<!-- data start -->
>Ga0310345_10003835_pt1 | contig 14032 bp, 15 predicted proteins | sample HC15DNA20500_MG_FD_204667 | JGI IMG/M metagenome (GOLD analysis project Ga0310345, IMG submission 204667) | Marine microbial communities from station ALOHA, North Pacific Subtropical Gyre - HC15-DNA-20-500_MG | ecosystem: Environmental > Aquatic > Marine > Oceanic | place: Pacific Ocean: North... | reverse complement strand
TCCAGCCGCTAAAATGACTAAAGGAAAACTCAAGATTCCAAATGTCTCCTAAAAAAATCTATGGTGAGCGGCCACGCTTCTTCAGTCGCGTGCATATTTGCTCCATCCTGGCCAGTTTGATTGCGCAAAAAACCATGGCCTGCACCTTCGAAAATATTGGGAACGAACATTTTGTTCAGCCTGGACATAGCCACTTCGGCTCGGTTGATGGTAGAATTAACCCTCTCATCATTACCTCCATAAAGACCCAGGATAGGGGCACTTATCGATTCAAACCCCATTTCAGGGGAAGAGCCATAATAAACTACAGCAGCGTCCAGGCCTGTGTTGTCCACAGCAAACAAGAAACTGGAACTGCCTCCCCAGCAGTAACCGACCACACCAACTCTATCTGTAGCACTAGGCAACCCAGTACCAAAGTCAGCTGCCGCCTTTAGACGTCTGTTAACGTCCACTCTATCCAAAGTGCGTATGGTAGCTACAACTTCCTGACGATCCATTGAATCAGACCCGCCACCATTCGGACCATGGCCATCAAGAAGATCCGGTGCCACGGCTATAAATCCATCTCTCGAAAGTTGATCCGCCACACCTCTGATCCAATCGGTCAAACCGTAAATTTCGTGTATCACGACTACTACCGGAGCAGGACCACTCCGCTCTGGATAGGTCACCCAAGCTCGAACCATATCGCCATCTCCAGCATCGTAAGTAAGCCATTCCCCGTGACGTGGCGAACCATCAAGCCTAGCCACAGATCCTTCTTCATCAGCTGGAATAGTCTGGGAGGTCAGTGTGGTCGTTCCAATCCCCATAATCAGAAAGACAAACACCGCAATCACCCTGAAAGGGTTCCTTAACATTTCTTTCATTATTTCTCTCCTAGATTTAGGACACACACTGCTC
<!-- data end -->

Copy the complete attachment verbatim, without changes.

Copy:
>Ga0310345_10003835_pt1 | contig 14032 bp, 15 predicted proteins | sample HC15DNA20500_MG_FD_204667 | JGI IMG/M metagenome (GOLD analysis project Ga0310345, IMG submission 204667) | Marine microbial communities from station ALOHA, North Pacific Subtropical Gyre - HC15-DNA-20-500_MG | ecosystem: Environmental > Aquatic > Marine > Oceanic | place: Pacific Ocean: North... | reverse complement strand
TCCAGCCGCTAAAATGACTAAAGGAAAACTCAAGATTCCAAATGTCTCCTAAAAAAATCTATGGTGAGCGGCCACGCTTCTTCAGTCGCGTGCATATTTGCTCCATCCTGGCCAGTTTGATTGCGCAAAAAACCATGGCCTGCACCTTCGAAAATATTGGGAACGAACATTTTGTTCAGCCTGGACATAGCCACTTCGGCTCGGTTGATGGTAGAATTAACCCTCTCATCATTACCTCCATAAAGACCCAGGATAGGGGCACTTATCGATTCAAACCCCATTTCAGGGGAAGAGCCATAATAAACTACAGCAGCGTCCAGGCCTGTGTTGTCCACAGCAAACAAGAAACTGGAACTGCCTCCCCAGCAGTAACCGACCACACCAACTCTATCTGTAGCACTAGGCAACCCAGTACCAAAGTCAGCTGCCGCCTTTAGACGTCTGTTAACGTCCACTCTATCCAAAGTGCGTATGGTAGCTACAACTTCCTGACGATCCATTGAATCAGACCCGCCACCATTCGGACCATGGCCATCAAGAAGATCCGGTGCCACGGCTATAAATCCATCTCTCGAAAGTTGATCCGCCACACCTCTGATCCAATCGGTCAAACCGTAAATTTCGTGTATCACGACTACTACCGGAGCAGGACCACTCCGCTCTGGATAGGTCACCCAAGCTCGAACCATATCGCCATCTCCAGCATCGTAAGTAAGCCATTCCCCGTGACGTGGCGAACCATCAAGCCTAGCCACAGATCCTTCTTCATCAGCTGGAATAGTCTGGGAGGTCAGTGTGGTCGTTCCAATCCCCATAATCAGAAAGACAAACACCGCAATCACCCTGAAAGGGTTCCTTAACATTTCTTTCATTATTTCTCTCCTAGATTTAGGACACACACTGCTC